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1.  Lipid profiles and the risk of endometrial cancer in the Swedish AMORIS study 
Background
While the association between obesity and endometrial cancer (EC) is well established, the underlying mechanisms require further study. We assessed possible links between lipid profiles and EC risk, while also taking into account BMI, parity, and menopausal status at baseline.
Methods
Using the information available from the Swedish Apolipoprotein MOrtality RISk (AMORIS) study we created a cohort of 225,432 women with baseline values for glucose, triglycerides (TG), and total cholesterol (TC). Two subgroups of 31,792 and 26,317 had, in addition, baseline measurements of HDL, LDL, apolipoprotein A-I and apoB and BMI, respectively. We used Multivariate Cox proportional hazards models to analyze quartiles and dichotomized values of these lipid components for a link to EC risk.
Results
During mean follow-up of 12 years (SD: 4.15), 1,144 persons developed endometrial cancer. A statistically significant association was found between TG and EC risk when using both quartiles and a clinical cut-off (Hazard Ratio (HR): 1.10 (95%CI: 0.88-1.37), 1.34 (1.09-1.63), and 1.57 (1.28-1.92)) for the 2nd, 3rd, and 4th quartile, compared to the 1st, with P-value for trend: <0.001). The association remained after exclusion of the first three years of follow-up. Also total cholesterol and TG/HDL ratio were positively associated with EC risk, but no link was found for the other lipid components studied.
Conclusion
This detailed analysis of lipid components showed a consistent relation between TG levels and EC risk. Future research should continue to analyze the metabolic pathway and its relation to EC risk, as a pathway to further understand the relation of obesity and disease.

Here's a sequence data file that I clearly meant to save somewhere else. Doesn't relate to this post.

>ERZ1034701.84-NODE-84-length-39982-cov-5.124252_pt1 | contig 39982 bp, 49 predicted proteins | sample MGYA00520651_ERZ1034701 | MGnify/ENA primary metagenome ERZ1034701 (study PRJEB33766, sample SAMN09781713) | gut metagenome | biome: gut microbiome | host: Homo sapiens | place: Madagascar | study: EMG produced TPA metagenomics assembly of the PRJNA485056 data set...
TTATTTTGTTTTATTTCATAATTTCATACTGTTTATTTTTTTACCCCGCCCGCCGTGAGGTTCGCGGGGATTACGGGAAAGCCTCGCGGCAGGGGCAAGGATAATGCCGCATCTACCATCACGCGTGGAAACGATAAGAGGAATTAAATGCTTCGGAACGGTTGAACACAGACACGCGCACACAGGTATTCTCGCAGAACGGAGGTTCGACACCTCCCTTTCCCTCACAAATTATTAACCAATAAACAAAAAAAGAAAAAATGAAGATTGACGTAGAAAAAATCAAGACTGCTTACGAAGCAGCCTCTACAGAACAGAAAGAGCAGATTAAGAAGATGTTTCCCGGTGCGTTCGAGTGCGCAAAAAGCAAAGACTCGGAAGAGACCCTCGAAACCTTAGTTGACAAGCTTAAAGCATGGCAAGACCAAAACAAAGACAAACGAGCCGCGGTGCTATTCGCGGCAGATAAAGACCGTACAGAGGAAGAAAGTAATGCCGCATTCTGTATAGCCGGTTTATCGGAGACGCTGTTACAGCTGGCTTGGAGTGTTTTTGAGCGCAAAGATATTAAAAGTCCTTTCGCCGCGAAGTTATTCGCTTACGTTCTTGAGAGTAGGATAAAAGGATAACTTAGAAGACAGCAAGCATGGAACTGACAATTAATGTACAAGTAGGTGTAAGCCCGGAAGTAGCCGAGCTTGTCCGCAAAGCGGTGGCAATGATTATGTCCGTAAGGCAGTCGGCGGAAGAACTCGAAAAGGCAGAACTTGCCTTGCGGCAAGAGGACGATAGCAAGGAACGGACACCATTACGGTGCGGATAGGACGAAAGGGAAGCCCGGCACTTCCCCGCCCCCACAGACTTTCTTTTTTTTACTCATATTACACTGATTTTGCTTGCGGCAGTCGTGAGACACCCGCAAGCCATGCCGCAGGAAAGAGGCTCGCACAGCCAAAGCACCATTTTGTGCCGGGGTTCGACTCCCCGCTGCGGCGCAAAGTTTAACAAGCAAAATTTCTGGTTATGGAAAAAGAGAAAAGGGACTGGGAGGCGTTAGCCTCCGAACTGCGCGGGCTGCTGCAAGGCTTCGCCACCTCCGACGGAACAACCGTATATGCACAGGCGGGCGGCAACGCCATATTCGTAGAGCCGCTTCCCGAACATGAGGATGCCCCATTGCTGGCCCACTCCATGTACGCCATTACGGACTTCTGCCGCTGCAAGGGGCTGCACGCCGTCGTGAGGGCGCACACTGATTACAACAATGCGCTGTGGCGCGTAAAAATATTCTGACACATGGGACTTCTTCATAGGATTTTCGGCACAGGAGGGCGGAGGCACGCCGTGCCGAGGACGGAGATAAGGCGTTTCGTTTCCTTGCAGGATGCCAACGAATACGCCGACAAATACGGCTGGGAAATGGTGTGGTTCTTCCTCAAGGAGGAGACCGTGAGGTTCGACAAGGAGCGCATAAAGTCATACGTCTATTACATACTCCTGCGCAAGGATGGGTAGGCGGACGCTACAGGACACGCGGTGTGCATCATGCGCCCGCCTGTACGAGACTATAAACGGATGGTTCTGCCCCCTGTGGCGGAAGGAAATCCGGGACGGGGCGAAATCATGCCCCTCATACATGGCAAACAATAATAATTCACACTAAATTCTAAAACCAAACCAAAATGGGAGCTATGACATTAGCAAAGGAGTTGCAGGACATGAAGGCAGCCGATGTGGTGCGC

PMCID: PMC3376923  PMID: 22724049
Lipid profiles; risk factor; endometrial cancer; Swedish AMORIS study
2.  Biomarker-based score to predict mortality in persons aged 50 years and older: a new approach in the Swedish AMORIS study 
Background
Management of frailty is the cornerstone of geriatric medicine, but there remains a need to identify biomarkers that can predict early death, and thereby lead to effective clinical interventions. We aimed to study the combination of C-reactive protein (CRP), albumin, gamma-glutamyl transferase (GGT), and HDL to predict mortality.
Methods
A total of 44,457 persons aged 50+ whose levels of CRP, albumin, GGT, and HDL were measured at baseline were selected from the Swedish Apolipoprotein MOrtality RISk (AMORIS) study. A mortality score, ranging from 0 to 4, was created by adding the number of markers with abnormal values according to the clinical cut-off (CRP > 10 mg/L, albumin < 35 mg/L, GGT > 36 kU/L, HDL < 1.04 mmol/L). Mortality was studied with multivariate Cox proportional hazards models.
Results
2,245 persons died from cancer, 3,276 from circulatory disease, and 1,860 from other causes. There was a positive trend between mortality score and all-cause mortality as well as cancer and circulatory disease-specific death (e.g. HR for all-cause mortality: 1.39 (95%CI: 1.32-1.46), 2.04 (1.89-2.21), and 3.36 (2.87-3.93), for score=1, 2, and 3+, compared to score=0). Among cancer patients with no other co-morbidities (n=1,955), there was a positive trend between the score and mortality (HR: 1.24 (95%CI: 1.0.-1.49), 2.38 (95%CI: 1.76-3.22), and 5.47 (95%CI: 2.98-10.03) for score=1, 2, and 3+ compared to score=0).
Conclusions
By combining biomarkers of different mechanisms contributing to patient frailty, we found a strong marker for mortality in persons aged 50+. Elevated risks among cancer patients with no other co-morbidities prior to biomarker assessment call for validation in other cohorts and testing of different combinations and cut-offs than those used here, in order to aid decision-making in treatment of older cancer patients.
PMCID: PMC3316450  PMID: 22493753
Frailty; mortality; albumin; HDL-cholesterol; C-reactive protein; gamma-glutamyltransferase

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